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Which Hockey Team Will End Canada’s Stanley Cup Drought?

A Canadian team hasn't won the Stanley Cup in twenty years. When's that gonna change? Who has the best chance? Angry Hockey Nerd (the rageman who correctly predicted the Leafs loss) speculates for us.
May 22, 2013, 9:27pm

The Stanley Cup in 1930. Roughly the same time a Canadian team touched it (hiyooo!) via.

Since watching their team’s agonizing choke job in game seven a few weeks back, Maple Leafs fans have consoled themselves largely with lies. The biggest of those lies is that “this is an up-and-coming team, and this series—as disappointing as blowing a two goal lead with two minutes left in game seven was—is just the start of something big.” Yeah, okay.

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Meanwhile, in the Nation’s Capital, the vastly outgunned Ottawa Senators continue to perfect their Houdini act. Their latest trick—scoring a short-handed goal with 28.6 seconds remaining in game three, and winning game three in double overtime—has them poised to even up their second round series against the Pittsburgh Penguins in game four on Wednesday night in the middle of a cornfield Kanata.

Thinking about the agony and self deception of Leafs fans, and watching an inferior Senators team hang with one of the most explosive offensive teams of the past decade got me wondering: which Canadian team really has the best chance of ending Canada’s twenty year old cup drought the soonest? Yeap, our country’s Stanley Cup drought is of legal age to make porn, drink beer, but not quite old enough to rent a minivan.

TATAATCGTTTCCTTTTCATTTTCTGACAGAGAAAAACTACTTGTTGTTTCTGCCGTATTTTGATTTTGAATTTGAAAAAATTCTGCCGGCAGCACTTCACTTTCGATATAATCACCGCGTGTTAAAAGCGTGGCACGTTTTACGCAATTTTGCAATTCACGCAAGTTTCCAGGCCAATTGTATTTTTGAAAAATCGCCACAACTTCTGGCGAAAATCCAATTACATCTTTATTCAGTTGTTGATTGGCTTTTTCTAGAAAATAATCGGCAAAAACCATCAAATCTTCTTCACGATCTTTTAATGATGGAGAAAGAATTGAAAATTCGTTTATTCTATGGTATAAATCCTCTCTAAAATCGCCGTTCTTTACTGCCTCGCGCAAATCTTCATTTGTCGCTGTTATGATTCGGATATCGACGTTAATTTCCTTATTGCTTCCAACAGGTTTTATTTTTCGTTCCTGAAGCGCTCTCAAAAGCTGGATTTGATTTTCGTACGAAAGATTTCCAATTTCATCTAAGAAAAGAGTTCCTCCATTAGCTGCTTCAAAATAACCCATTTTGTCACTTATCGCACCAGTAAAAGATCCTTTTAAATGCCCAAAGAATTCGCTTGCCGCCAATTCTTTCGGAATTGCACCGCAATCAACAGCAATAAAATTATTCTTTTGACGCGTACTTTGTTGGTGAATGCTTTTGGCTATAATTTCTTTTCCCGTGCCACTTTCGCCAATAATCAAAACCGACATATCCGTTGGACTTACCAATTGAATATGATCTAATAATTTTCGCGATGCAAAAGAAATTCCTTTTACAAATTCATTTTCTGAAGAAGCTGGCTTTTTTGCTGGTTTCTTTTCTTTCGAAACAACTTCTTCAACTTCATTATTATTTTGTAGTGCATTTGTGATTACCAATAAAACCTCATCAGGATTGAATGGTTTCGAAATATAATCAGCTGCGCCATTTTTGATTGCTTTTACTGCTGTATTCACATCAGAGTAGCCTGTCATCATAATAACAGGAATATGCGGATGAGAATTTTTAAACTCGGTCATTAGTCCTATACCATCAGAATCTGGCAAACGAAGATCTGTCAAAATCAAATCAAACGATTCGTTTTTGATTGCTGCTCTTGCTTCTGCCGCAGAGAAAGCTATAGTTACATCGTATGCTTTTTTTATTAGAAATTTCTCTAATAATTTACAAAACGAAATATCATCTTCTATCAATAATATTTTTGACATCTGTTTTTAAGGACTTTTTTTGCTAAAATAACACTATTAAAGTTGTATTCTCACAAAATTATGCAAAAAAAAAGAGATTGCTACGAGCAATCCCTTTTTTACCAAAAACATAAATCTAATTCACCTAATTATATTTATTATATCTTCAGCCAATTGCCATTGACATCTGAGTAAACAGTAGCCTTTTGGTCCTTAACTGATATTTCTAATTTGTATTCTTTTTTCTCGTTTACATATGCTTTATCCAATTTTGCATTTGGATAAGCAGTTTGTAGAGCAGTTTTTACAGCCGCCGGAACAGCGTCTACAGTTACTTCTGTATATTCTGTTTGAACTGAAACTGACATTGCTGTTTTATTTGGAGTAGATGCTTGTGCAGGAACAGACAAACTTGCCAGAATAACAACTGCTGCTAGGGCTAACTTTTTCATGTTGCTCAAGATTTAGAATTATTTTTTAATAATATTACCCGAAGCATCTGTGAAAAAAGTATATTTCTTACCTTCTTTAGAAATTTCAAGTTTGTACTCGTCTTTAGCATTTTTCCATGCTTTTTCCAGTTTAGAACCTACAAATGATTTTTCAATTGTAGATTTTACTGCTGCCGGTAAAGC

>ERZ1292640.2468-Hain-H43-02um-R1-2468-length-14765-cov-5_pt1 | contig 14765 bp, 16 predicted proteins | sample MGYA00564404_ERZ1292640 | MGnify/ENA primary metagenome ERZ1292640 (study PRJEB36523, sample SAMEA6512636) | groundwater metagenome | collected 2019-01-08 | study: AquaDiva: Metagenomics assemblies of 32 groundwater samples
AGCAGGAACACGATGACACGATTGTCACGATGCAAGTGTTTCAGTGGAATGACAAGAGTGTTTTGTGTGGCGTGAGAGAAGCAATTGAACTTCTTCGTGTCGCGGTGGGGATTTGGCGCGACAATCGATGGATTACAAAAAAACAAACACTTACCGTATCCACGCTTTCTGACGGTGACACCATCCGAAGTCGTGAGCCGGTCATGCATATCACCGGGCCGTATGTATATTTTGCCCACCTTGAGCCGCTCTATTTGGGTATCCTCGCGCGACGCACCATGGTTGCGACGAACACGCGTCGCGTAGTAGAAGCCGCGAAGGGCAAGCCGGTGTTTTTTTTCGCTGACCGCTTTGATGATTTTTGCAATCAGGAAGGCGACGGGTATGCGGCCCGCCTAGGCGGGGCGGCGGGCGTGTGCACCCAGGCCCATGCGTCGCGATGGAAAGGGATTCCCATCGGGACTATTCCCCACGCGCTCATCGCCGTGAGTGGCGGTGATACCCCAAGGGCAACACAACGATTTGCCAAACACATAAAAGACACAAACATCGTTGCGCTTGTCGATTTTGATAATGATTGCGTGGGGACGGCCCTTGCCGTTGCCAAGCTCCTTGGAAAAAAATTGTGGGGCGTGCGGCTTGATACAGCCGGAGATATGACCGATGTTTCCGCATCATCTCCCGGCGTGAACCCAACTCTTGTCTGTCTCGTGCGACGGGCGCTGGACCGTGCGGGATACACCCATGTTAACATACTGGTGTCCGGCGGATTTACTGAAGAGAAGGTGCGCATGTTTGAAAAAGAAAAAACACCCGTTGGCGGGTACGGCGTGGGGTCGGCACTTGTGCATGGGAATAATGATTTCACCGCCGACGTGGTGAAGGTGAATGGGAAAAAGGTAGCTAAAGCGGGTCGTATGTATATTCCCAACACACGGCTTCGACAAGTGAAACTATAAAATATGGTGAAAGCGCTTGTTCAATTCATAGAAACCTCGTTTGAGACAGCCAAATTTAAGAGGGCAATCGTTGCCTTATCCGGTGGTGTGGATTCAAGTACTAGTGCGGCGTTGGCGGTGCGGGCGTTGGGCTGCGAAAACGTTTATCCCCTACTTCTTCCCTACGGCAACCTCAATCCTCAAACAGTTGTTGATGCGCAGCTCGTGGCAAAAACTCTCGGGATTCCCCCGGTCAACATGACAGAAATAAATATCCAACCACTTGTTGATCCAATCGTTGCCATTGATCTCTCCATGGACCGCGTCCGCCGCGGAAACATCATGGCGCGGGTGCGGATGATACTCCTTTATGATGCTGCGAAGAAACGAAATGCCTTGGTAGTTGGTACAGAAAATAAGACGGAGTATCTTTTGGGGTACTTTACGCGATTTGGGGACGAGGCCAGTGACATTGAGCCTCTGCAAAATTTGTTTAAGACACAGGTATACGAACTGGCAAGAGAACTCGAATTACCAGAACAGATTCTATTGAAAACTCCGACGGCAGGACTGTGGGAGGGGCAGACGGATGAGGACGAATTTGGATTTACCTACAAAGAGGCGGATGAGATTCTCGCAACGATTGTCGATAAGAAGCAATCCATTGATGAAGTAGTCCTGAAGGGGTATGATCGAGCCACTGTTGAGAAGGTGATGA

Every Canadian hockey fan desperately wants their club to end the drought, I figure, and concurrently would hate life if any of the other six clubs managed the feat before them.

So it’s a pertinent question, really, and to try and answer it I’ve put together a “Canadian Cup Drought power-rankings.” The list takes into account the state of each Canadian team currently and their future prospects in an effort to answer the question: “which Canadian team seems most likely to end Canada’s twenty year national nightmare first?” Let's start with Ottawa.

Why?

I basically see the Senators and the Habs as a coin flip, with Ottawa’s team narrowly edging Montreal’s because they’re still alive this season, and because they have a way better coach.

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Ottawa’s General Manager Bryan Murray has done some stellar work of late, most recently when he completely stole Cory Conacher and a pick from Stevie “Why are you so intent on wasting Steven Stamkos’ prime by relying on unproven goaltenders?” Yzerman and the Tampa Bay Lightning.